As promised, I did watch the Oscars Sunday night but managed to get ‘er done in just over an hour thanks to my trusty DVR. I was able to fast forward through all the commercials, lame jokes by the host, long boring acceptance speeches and the annual tribute to those in the film business who died in the last year..most of whom you’ve never heard of. Of course, the Ang Lee movie (one of the few I did NOT see) swept most of the awards. It wasn’t long until this showed up on Facebook and made me spray a sip of my screwdriver all over the computer screen.
I probably shouldn’t even mention last week’s blog about the Oscars since it didn’t bring very many comments. One of them was from my old pal, Jack, who simply wrote “Yawn.”
I first got to know Jack way back in the 70’s when he was a jet pilot with the South Dakota Air National Guard.
That’s Jack on the lower left with his fellow F-100 Air Guard pilots in 1973
He was among lots of pilots and broadcasters who gathered regularly at the “Captain’s Galley” lounge for, cocktails, fun conversation, girl watching and live music. Jack eventually became a commercial airline pilot and left town only to return a few years ago to spend retirement from high atop a luxury Sioux Falls apartment building. There’s only one way I know of to get Jack back into my blog corner and that’s to write something about his first love; flying.
So here goes.
I forget the exact year but it was sometime during the mid 80’s when it was suggested that I do a story on Nellie Willhite; a little old lady in Sioux Falls who just happened to be the first licensed woman pilot in South Dakota.
She was pushing 90..I was told..but sharp as a tack. Now, I’ve heard that sort of thing a lot in my reporting days; you gotta do a story on my uncle Torvald or my grandma Esther who’s turning 100. The photographer and I go to the party and find grandma Esther propped up in a chair with hair looking like a dandelion gone to seed ..barely able to see or hear much less do an interview. They’d mostly just shade their eyes from the bright lights and say “What?” a lot. Now, don’t get me wrong, I’m not making fun of the elderly..especially since I am one, but most really advanced age folks aren’t quite as coherent as their kids think they are.
So, to be honest, I thought that’s what I was getting into with Nellie…especially when just as we were about to go meet her I was told that she’s deaf and had been since childhood following a bout with measles at her home near Box Elder.
Well, you’d never have known it to talk with her. She apparently retained enough hearing to get by just fine plus she had developed a lip reading ability to perfection.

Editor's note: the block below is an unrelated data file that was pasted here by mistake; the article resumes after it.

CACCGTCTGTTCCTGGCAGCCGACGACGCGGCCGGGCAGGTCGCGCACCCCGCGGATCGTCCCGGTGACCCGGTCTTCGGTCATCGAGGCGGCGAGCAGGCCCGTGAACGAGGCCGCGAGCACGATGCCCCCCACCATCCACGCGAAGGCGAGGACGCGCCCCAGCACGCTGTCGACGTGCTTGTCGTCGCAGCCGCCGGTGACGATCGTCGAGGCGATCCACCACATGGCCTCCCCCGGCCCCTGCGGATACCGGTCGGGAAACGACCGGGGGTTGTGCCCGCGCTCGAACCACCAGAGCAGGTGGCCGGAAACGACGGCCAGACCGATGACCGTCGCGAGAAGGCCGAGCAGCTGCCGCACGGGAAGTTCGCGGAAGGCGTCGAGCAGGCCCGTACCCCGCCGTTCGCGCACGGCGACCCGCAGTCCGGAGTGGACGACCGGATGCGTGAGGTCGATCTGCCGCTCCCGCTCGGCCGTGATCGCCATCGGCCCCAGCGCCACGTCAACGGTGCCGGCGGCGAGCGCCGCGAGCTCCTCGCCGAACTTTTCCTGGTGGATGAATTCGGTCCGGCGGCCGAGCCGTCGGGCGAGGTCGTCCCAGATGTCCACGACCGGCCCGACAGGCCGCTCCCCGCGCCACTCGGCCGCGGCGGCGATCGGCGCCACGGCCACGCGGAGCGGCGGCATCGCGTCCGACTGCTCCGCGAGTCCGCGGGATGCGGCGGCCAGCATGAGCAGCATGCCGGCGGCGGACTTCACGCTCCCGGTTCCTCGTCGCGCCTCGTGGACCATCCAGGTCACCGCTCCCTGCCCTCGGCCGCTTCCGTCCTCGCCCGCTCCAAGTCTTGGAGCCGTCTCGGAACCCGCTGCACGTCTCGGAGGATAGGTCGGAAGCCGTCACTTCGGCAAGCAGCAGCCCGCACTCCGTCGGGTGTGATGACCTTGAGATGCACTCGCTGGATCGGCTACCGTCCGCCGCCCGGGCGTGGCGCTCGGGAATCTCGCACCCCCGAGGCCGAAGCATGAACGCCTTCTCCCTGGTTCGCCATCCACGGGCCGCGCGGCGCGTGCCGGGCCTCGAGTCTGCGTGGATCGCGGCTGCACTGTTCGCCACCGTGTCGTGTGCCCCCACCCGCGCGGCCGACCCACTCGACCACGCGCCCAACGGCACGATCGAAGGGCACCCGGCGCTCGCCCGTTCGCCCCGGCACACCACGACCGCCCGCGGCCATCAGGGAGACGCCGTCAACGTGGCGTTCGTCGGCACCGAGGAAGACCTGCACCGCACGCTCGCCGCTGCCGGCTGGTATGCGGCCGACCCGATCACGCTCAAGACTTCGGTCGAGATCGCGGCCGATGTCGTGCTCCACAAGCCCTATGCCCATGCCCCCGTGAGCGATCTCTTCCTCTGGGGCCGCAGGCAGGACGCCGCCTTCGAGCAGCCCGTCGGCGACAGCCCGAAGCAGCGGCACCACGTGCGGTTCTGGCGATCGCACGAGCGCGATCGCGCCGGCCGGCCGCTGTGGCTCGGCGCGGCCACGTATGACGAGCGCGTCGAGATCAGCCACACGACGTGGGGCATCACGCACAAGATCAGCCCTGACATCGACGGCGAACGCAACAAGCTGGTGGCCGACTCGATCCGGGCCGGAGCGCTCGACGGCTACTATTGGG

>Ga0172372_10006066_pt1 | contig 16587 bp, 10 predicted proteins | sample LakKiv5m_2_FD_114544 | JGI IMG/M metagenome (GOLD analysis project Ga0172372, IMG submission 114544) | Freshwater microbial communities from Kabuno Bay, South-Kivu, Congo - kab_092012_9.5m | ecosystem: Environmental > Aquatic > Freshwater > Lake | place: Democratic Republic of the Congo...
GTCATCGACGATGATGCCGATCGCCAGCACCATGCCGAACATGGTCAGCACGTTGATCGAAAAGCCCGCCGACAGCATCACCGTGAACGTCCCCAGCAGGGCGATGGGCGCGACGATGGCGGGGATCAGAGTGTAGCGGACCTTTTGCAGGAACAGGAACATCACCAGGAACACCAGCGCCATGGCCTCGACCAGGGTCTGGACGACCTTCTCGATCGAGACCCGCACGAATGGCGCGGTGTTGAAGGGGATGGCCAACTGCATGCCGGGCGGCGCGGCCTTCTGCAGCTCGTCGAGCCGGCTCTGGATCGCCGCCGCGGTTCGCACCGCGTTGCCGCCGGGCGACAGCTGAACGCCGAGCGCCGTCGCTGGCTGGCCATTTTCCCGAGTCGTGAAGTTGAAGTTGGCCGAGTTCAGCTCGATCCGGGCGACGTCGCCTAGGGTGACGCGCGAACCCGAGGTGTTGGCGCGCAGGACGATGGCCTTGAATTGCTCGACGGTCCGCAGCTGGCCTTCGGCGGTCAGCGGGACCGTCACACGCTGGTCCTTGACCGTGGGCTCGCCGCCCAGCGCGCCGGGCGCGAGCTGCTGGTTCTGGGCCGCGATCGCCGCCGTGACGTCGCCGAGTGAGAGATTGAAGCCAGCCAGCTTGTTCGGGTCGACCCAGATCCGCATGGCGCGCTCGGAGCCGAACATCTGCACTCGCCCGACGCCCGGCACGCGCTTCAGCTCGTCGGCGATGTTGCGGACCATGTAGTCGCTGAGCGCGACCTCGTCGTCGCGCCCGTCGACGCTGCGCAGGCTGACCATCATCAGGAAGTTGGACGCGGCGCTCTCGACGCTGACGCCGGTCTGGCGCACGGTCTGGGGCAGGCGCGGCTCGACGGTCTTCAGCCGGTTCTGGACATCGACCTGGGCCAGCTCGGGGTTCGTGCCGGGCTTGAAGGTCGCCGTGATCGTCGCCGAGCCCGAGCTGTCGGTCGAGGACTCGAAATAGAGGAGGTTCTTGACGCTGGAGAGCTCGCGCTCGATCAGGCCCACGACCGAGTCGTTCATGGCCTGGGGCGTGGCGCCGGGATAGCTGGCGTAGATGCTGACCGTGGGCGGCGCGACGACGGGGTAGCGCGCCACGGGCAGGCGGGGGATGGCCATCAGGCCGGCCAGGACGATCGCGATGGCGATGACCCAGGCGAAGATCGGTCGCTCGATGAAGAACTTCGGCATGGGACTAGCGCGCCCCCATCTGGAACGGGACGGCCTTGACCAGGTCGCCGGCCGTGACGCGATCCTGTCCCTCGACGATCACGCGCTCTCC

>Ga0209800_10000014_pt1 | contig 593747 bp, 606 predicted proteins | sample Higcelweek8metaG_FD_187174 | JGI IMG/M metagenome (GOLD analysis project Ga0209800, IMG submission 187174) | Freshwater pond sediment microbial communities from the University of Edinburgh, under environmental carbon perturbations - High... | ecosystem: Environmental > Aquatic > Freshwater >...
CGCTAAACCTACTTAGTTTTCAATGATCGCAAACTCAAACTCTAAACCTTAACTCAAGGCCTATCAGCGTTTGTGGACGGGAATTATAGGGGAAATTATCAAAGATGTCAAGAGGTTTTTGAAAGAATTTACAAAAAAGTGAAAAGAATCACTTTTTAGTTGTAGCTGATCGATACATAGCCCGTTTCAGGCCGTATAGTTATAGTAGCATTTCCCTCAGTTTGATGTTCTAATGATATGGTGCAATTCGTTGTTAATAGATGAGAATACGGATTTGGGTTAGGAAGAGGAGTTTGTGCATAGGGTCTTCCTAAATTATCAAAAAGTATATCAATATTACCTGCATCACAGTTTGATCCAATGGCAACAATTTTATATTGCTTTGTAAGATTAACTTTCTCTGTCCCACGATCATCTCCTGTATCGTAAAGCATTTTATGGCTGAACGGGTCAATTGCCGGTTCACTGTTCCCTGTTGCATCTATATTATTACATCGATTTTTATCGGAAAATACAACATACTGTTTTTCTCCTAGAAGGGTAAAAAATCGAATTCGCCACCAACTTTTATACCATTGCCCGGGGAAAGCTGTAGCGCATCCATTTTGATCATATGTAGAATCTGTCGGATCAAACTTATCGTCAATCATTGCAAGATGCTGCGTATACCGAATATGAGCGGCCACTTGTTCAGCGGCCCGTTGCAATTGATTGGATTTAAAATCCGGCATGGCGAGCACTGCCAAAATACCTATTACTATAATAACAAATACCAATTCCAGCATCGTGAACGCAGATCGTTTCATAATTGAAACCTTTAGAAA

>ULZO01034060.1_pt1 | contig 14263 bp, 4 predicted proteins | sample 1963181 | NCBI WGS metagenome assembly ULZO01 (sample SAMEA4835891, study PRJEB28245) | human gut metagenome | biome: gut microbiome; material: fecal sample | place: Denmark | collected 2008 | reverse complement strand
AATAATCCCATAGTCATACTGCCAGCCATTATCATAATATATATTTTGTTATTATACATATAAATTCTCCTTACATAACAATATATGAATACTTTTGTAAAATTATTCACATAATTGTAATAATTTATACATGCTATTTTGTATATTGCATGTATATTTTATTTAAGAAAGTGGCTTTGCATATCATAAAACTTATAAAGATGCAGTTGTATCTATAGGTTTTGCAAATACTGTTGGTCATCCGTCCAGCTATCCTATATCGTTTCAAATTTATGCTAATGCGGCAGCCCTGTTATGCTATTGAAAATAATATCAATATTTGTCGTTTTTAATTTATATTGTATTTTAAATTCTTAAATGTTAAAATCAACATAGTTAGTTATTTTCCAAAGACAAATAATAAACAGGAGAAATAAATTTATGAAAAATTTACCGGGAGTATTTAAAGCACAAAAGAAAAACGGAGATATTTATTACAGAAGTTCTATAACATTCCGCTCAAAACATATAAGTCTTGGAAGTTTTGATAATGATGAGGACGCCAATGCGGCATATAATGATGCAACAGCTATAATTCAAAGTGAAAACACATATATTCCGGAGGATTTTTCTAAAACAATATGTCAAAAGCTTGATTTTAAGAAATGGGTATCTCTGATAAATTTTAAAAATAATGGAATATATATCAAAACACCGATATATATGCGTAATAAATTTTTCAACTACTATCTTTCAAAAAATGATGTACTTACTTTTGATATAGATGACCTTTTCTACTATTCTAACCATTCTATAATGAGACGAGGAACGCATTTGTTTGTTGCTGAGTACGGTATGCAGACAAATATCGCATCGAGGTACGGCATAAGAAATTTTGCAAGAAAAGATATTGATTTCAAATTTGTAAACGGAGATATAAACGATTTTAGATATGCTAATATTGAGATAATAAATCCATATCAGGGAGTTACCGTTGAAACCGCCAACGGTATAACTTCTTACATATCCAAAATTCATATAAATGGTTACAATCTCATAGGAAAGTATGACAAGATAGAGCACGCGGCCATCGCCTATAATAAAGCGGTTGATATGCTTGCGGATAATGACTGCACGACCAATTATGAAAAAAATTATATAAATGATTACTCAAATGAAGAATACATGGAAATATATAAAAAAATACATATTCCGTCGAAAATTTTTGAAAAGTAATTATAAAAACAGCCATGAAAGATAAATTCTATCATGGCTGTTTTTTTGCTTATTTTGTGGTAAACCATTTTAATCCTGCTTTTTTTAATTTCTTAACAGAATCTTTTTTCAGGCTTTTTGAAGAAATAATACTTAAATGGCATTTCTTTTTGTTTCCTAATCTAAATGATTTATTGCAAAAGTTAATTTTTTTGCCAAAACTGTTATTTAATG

Her interest in aviation began after seeing Charles Lindberg land his “Spirit of St. Louis” airplane at the Renner airport shortly after Lucky Lindy’s historic non-stop trans-Atlantic flight in 1927. Nellie took flying lessons and the very next year, at the age of 35, became the first woman pilot in the state. Her father coughed up 27 hundred dollars to buy her first aircraft; a Eaglerock bi-plane in which she became proficient enough to earn a living by barnstorming and doing aerobatics in air shows.
In the photos above, that’s young Nellie in her full flight regalia and giving rides during her barnstorming days in her very own bi-plane, “Pard,” which she flew until 1935.
She purchased the plane from another South Dakota legend aviator, Clyde Ice. Nellie also became a charter member in the “99 Club” formed by “Lady Lindy” Amelia Earhart. It was an exclusive club consisting only of pioneer women pilots in America. When I asked Nellie about Earhart, she whispered her answer saying “She was sort of a publicity machine and not that great of pilot.”
Nellie with her bi-plane she named “Pard” after her father. “Pard” is still around; an exhibit at the Southern Aviation Museum in Birmingham, Alabama
In later years, Nellie taught aviation classes and flew airmail. At the beginning of World War II, she applied to join the British Air Transport Auxiliary in Canada hoping to fly military aircraft to Europe but it didn’t work out.
In her later years, Nellie Willhite received numerous awards and honors for her aviation achievements not only in South Dakota but around the world. When she was in her early 90’s, actress Marlee Matlin..who is also hearing impared..paid her a visit to research a possible movie about Nellie but it never materialized. Matlin was so taken with this early aviatrix, though , that she bought Nellie a new digital hearing aid..which, apparently she never wore.
Nellie’s last flight was as a passenger to New York where she gathered with other surviving member’s of Amelia’s “99 Club.” She, like, Clyde Ice, survived a lot of close calls in those rickety old planes to live extraordinarily long lives. Clyde made it to 103 while Nellie didn’t fly off into the sunset until the age of 98 in 1991.
When our interview was concluded, I had to sit back for a second just to absorb the experience of meeting with this remarkable woman. As she, and her little dogs, escorted us to the door, I said how much I appreciated her sharing her story. She just smiled and said, “Come back again some time, you haven’t heard the half of it.”
Suddenly I thought of all the questions I’d neglected to ask; about her romances, her work with South Dakota’s only woman U.S. Senator, Gladys Pyle, and more about her close acquaintance with Amelia and what she thought might have happened on Earhart’s fateful around the world flight.
Nellie probably knew precisely what went wrong and I missed the scoop of the century.
(Thanks to Augustana’s Center for Western Studies for information about Nellie Willhite to help me fill-in the blanks of my memory.)